FAREED ZAKARIA, CNN ANCHOR: This is GPS: the Global Public Square. Welcome to all of you in the United States and around the world. I'm Fareed Zakaria. On today's show, we have a rock star, a world famous inventor, and some seriously smart people. In other words, the usual GPS fare. First up, some great panelists to gaze deeply into their crystal balls and tell us just what 2014 will bring for the world. Will there be more wars, more peace, will we all make more money? And in the bonus round, what will happen in Sochi?
Then as we start the year, some pointers on success and creativity. From U2's Bono. And then from Elon Musk, "Fortune’s" businessman of 2013 on creativity in business and science.
And thanks to globalization, we have gotten used to finding Coca-Cola in the Kalahari, and Russian vodka in Roswell. But is globalization on its way out? There is one indicator that points decidedly in that direction. I'll explain.
But first, here's my take. It's the beginning of a new year, and time for people like me to make predictions. I'm feeling bullish because last year at this time I argued that the American economy would recover better than most expected, and that's basically proved to be true. This year I'll make a less clear cut prediction. 2014 will be the year that China faces a fork in the road. It will revamp its economic system, deal with some of its growing problems, and set itself up for another decade of growth and stability. Or 2014 will be the year that the great Chinese miracle hits a serious road bump. Perhaps more.
I know. It seems odd to speak of problems and the need for reform in the world's fastest growing big economy, but China has built up imbalances in that economy for some years now, and they are not sustainable for much longer. Even before the financial crisis, China's top officials were aware that the economy was, in Premier Wen Jiabao’s own words, "unstable, unbalanced, uncoordinated and unsustainable." It needed to wean itself off cheap credit and undergo market reforms.
Since then, in response to the global economic slowdown, China pumped even more easy money into its economy. The result, according to Morgan Stanley’s Richard Sherma (ph) is that China's totals public and private debt is more than 200 percent of GDP. An unprecedented level for any developing country. Sherma points out that while it used to take $1 of debt to produce $1 of Chinese GDP growth, today it takes $4 to produce that same dollar of growth. Businesses and local governments have piled on debt. The property boom has accelerated. Without serious policy changes relatively soon, this is a bubble that is going to burst.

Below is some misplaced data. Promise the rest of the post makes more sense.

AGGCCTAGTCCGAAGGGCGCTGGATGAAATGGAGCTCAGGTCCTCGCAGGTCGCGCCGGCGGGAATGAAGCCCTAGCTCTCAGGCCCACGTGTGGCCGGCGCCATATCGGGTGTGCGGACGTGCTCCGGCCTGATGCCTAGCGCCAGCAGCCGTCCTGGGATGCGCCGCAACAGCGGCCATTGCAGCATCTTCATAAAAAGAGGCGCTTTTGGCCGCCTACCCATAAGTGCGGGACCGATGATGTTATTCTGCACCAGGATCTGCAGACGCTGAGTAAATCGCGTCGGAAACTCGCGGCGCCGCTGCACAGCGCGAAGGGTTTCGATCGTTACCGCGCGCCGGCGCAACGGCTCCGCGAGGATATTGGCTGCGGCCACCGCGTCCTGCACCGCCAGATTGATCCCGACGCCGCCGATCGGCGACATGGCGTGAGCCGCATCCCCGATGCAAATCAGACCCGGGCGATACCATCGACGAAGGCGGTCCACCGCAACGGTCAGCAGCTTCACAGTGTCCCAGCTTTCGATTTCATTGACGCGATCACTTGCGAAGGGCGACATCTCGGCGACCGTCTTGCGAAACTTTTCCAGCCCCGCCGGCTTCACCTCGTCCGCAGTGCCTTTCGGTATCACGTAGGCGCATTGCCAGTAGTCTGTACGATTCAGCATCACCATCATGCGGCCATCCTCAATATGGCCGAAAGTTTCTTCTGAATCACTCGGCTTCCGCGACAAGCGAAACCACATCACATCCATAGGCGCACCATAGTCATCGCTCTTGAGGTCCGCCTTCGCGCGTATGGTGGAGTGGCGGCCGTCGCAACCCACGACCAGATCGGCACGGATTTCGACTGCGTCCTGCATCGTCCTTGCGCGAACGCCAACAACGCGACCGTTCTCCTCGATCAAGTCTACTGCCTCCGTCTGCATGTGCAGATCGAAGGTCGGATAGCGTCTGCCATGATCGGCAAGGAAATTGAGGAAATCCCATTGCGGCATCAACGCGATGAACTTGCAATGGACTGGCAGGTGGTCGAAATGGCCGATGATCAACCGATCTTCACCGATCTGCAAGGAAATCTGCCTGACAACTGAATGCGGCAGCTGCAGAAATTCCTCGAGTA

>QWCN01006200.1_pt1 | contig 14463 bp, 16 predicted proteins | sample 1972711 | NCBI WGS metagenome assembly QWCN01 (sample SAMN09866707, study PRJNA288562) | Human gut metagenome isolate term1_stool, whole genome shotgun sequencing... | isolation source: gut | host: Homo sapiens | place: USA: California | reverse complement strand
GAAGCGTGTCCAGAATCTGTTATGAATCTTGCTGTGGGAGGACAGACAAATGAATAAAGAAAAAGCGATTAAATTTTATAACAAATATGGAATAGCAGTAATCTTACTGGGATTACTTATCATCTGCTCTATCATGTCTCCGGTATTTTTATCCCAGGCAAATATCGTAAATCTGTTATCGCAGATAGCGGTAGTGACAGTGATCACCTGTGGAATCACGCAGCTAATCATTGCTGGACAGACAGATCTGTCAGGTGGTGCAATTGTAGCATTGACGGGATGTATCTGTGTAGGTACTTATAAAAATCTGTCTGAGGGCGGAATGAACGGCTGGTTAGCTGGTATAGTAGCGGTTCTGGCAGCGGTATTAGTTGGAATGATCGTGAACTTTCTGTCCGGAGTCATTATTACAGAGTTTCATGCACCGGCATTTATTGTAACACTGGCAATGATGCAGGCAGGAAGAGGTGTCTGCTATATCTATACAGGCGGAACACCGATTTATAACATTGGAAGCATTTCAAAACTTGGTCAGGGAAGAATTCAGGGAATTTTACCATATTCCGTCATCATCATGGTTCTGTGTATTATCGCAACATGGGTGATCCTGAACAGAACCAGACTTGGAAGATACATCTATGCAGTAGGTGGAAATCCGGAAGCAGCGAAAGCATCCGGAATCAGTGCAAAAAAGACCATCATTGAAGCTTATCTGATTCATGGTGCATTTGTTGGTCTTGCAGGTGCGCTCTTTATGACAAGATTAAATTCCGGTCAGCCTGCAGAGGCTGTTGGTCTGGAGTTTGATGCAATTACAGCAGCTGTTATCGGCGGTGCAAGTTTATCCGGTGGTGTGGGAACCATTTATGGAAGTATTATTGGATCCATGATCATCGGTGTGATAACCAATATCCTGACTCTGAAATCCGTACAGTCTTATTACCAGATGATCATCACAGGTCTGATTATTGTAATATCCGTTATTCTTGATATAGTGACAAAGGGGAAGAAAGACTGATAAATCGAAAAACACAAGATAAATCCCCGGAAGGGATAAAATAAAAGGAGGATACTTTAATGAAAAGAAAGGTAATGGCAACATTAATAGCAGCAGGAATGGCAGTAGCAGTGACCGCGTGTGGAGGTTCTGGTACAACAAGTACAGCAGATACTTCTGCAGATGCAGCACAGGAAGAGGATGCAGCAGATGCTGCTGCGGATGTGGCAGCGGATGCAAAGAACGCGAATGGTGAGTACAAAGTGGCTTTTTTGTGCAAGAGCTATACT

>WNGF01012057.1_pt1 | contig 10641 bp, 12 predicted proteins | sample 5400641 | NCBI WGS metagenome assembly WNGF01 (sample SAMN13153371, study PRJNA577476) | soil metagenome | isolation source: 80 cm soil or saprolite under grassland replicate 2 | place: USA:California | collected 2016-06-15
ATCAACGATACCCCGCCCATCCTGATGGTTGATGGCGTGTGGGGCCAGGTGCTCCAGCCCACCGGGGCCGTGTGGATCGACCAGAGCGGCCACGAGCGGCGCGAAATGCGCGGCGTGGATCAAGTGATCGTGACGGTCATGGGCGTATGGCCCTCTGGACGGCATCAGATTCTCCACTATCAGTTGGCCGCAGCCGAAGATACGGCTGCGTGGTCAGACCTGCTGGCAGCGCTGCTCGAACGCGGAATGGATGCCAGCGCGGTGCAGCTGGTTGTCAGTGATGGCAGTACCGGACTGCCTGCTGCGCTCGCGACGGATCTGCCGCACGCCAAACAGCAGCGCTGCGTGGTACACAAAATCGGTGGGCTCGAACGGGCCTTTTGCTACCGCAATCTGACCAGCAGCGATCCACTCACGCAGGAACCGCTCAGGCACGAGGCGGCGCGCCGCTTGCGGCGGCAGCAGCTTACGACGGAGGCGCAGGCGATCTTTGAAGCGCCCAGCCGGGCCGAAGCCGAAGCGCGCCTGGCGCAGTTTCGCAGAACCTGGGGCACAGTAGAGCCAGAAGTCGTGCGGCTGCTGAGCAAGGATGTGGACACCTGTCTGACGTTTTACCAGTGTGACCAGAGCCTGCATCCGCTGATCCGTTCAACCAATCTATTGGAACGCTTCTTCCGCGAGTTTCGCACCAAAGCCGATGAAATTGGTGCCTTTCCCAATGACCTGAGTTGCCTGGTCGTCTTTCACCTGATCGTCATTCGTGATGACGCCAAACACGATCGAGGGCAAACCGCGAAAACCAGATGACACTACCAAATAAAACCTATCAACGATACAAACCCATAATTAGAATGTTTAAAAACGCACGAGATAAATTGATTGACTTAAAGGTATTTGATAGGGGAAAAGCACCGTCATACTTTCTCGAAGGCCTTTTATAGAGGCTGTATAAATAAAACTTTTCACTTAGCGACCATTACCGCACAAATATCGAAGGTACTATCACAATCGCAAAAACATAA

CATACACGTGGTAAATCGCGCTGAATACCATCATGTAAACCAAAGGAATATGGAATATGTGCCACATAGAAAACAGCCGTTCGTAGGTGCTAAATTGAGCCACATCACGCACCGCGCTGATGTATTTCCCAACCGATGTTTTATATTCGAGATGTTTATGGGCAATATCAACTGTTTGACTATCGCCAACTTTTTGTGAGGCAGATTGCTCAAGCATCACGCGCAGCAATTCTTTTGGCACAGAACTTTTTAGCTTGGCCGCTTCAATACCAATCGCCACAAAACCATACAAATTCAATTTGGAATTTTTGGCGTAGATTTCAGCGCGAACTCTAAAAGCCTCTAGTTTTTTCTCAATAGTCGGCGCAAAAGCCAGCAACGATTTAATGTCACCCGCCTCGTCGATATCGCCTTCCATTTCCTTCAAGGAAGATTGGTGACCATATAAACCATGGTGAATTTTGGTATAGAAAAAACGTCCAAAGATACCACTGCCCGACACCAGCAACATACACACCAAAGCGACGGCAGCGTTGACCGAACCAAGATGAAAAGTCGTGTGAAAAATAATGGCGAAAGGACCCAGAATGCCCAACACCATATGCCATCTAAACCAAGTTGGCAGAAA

In addition, China faces other serious challenges. The average Chinese person almost anywhere in the country now experiences serious air and water pollution. They are also increasingly outraged by something almost as ubiquitous - corruption. The Communist Party has pledged to take on these challenges and revamp its systems of promotion and party discipline to ensure that officials are less corrupt and more focused on ecological damage, not just growth. If in fact the new leaders of China do all of these things, they will face political resistance and backlash within the Communist Party and from some powerful sectors in society. President Xi Jingping has launched an anti-corruption campaign, but many in China believe it remains a case of selective enforcement. He’s also sought to stabilize the party's power by tightening the noose on any critics in the media, universities, or even from private business people.
I'm not ready to bet against China. Its leadership has shown itself to be capable of difficult decisions and smart execution. And if the leaders do manage this transition well, China will emerge stronger and of course become the largest economy in the world. If they don't, they will likely face a slump, and perhaps political tensions that bubble up in the wake of a slowing economy.